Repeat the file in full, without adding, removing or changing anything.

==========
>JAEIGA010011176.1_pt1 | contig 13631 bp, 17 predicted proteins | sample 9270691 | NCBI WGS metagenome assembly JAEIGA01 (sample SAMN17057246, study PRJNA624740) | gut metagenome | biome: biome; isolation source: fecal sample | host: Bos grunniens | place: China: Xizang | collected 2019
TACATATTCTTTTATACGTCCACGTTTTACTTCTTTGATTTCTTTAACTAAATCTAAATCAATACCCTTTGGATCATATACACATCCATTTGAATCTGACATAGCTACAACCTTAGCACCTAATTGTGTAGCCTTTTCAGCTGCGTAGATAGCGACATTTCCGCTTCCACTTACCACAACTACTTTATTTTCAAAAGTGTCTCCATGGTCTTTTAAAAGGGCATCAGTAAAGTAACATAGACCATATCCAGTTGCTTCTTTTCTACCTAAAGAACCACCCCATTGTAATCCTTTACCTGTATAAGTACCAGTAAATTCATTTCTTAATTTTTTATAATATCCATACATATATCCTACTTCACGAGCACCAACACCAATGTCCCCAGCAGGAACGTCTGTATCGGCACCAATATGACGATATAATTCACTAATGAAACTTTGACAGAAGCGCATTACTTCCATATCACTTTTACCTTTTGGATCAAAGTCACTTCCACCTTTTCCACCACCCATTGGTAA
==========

>JAEIGA010011176.1_pt1 | contig 13631 bp, 17 predicted proteins | sample 9270691 | NCBI WGS metagenome assembly JAEIGA01 (sample SAMN17057246, study PRJNA624740) | gut metagenome | biome: biome; isolation source: fecal sample | host: Bos grunniens | place: China: Xizang | collected 2019
TACATATTCTTTTATACGTCCACGTTTTACTTCTTTGATTTCTTTAACTAAATCTAAATCAATACCCTTTGGATCATATACACATCCATTTGAATCTGACATAGCTACAACCTTAGCACCTAATTGTGTAGCCTTTTCAGCTGCGTAGATAGCGACATTTCCGCTTCCACTTACCACAACTACTTTATTTTCAAAAGTGTCTCCATGGTCTTTTAAAAGGGCATCAGTAAAGTAACATAGACCATATCCAGTTGCTTCTTTTCTACCTAAAGAACCACCCCATTGTAATCCTTTACCTGTATAAGTACCAGTAAATTCATTTCTTAATTTTTTATAATATCCATACATATATCCTACTTCACGAGCACCAACACCAATGTCCCCAGCAGGAACGTCTGTATCGGCACCAATATGACGATATAATTCACTAATGAAACTTTGACAGAAGCGCATTACTTCCATATCACTTTTACCTTTTGGATCAAAGTCACTTCCACCTTTTCCACCACCCATTGGTAA